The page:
A SONG AND DANCE
Inspired by the story of Wanda Diaz-Merced, a blind astrophysicist who overcame the barriers of sight to study the stars in 2010, using a sonification software that she developed.
* * *
Night on campus
is the same as night at home.
The girl, now a woman, studies the stars,
calculations paving the way to the sky.
She doesn’t know if she’ll see it again,
the ballroom of the night. Her sight wanes,
clouded by diabetic retinopathy.
The night is too silent,
nothing left to quiet her dreams.
Held in the confines of reality,
she can’t study the stars if she can’t see them.
The woman spins in a nightmare,
hurtling through the last days she has
to see the beauty of the starry skies.
Darkness glazes over midnight’s comfort—
the sky goes black, silent in places it shouldn’t be.
Her sight fails, the stars shine
for the last time.
From wherever she looks,
she can only see night.
She has never been scared of the dark, before.
* * *
* * *
People say that her eyes are beautiful,
bright like a star from spectral class O—
the woman hopes they are not lying.
She knows they’ll try to ignore a mind
they think is unusable, barren of ideas.
With her family, her peers, her mentors,
she’ll prove them wrong.
The night sky calls out,
missing her, yearning
for the wonderstruck eyes
that once saw it dance.
In the stars, there’s a mourning song
she tries to ignore—
they keep calling, singing
and she longs to answer them,
study them, gaze at them once more and—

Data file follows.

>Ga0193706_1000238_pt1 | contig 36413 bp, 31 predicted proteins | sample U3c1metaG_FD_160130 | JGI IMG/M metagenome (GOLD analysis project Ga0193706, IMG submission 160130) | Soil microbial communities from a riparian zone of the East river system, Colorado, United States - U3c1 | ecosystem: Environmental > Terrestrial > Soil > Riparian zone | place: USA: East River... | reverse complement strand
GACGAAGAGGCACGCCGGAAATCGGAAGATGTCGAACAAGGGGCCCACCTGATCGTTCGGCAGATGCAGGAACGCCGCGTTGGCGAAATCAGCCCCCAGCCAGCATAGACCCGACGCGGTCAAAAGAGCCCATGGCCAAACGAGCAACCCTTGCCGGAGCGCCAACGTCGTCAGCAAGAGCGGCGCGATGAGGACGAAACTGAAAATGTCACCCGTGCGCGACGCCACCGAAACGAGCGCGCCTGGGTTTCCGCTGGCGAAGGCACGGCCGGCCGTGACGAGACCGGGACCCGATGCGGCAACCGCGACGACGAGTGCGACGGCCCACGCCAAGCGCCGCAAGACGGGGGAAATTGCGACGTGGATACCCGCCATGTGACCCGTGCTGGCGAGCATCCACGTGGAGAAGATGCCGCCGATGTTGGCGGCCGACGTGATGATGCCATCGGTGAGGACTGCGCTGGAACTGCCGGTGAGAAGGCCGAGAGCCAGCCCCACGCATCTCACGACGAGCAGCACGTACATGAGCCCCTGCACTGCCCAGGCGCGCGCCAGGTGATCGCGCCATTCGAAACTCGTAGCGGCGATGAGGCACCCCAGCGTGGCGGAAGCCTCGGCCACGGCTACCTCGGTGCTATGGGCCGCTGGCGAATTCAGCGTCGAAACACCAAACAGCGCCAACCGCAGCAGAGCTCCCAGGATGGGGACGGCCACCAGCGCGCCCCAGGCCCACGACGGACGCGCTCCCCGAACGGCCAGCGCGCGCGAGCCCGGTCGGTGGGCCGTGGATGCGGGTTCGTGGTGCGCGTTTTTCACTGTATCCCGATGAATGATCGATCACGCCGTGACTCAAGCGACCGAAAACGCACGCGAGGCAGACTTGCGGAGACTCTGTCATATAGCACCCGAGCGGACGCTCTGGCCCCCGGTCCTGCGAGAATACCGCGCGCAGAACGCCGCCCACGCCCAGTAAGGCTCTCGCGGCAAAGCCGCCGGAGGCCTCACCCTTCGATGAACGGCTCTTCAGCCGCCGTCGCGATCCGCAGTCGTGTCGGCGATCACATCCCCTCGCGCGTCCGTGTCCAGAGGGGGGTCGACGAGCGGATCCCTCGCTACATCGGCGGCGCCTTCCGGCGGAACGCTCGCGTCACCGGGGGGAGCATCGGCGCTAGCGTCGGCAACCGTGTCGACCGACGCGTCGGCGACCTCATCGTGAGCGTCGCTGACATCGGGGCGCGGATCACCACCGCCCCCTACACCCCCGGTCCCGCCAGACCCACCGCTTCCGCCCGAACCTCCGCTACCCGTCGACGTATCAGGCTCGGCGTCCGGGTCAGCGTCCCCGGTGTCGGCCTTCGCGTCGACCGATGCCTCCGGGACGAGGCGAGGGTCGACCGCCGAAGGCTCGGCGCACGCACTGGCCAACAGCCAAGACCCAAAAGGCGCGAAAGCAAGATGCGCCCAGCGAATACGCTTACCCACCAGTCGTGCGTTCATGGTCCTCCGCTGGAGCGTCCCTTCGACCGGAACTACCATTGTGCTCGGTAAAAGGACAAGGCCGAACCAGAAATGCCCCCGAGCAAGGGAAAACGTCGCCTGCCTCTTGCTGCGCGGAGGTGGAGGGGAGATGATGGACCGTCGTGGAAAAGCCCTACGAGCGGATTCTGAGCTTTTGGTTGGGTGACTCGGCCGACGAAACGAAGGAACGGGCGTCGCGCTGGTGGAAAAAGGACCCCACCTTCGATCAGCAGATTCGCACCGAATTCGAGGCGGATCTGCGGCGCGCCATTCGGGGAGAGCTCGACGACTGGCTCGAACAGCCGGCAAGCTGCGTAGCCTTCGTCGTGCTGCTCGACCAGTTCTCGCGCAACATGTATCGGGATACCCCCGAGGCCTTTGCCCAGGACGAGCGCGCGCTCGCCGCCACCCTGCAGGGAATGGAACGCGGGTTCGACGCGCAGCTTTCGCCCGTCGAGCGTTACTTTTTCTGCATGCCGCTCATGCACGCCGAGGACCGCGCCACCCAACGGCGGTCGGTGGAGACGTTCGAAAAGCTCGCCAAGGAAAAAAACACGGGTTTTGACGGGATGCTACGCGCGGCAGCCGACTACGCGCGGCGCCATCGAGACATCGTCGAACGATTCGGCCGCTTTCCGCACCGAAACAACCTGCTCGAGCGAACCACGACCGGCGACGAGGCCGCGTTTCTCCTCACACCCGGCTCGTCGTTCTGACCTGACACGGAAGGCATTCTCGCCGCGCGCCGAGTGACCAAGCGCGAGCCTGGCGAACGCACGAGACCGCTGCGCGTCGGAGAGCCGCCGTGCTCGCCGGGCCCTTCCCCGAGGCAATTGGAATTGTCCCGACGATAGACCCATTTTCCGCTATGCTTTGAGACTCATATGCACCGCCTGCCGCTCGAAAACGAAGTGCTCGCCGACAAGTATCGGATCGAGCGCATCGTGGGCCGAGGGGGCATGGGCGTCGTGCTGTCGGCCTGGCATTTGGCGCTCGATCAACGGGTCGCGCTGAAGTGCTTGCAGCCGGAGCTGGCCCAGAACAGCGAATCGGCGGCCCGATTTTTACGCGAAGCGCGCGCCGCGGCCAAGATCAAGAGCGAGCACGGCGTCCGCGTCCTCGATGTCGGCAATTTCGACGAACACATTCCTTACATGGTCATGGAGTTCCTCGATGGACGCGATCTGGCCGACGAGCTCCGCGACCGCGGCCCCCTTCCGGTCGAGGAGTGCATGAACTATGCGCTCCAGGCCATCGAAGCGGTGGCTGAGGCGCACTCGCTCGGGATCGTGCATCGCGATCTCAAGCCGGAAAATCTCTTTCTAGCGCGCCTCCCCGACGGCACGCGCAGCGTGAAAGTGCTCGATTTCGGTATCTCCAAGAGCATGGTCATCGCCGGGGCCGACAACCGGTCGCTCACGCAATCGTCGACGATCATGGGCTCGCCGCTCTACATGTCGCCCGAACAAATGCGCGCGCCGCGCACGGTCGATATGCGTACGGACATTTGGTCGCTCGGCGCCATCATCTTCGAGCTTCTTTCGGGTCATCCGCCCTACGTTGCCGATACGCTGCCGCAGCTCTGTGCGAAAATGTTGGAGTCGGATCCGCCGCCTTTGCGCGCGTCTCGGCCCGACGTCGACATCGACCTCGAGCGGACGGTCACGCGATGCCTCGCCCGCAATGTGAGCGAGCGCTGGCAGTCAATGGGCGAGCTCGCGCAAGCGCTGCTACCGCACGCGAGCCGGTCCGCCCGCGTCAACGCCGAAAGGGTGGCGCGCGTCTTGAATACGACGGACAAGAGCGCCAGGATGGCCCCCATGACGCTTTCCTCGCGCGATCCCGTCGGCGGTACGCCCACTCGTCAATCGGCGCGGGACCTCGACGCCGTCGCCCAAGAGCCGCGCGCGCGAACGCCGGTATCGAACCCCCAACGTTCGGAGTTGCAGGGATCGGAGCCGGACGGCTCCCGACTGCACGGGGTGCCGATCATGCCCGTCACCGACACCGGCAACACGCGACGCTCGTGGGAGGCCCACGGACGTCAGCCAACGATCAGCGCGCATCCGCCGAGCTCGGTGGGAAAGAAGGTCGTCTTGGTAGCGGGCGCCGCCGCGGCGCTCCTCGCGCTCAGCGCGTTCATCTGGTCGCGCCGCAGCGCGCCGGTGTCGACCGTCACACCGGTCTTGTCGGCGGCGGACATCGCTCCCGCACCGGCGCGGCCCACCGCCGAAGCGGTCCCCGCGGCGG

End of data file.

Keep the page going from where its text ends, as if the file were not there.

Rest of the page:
She cannot wait forever.
She will find a way
to see without her eyes.
* * *
* * *
The stars sing.
She turned numbers into graphs, once before,
silent charts stacked high on a cluttered desk.
Now, the scattered points turn into sound,
music. The true whispers of the stars.
For so long, she’s worked for this.
There are things, even now,
that the eye can’t see.
But every soul is a spark of music,
a chord, a song—
so when the stars sing, they are heard.
When she listens, she discovers.
And as she works,
works to open the universe
to open wonderstruck minds,
works to open knowledge
to those who the world deems disabled,
her heart dances.
to the beat of the most
in the universe.
It is a dance
to the song of the stars.
Why do you like to write poetry?
Maria Cheriyan: “There is freedom in poetry. When writing, I can learn its rules just to break them, or stay bound to form; I can produce beautiful works either way. Poetry is where the hands of reality and thought touch, where an impossible comparison becomes true for a line or two and imagination is set totally free. A poem can be rhythmic, rhyming, even consistently inconsistent in form. There will always be more to discover, and this is why I love to write poetry.”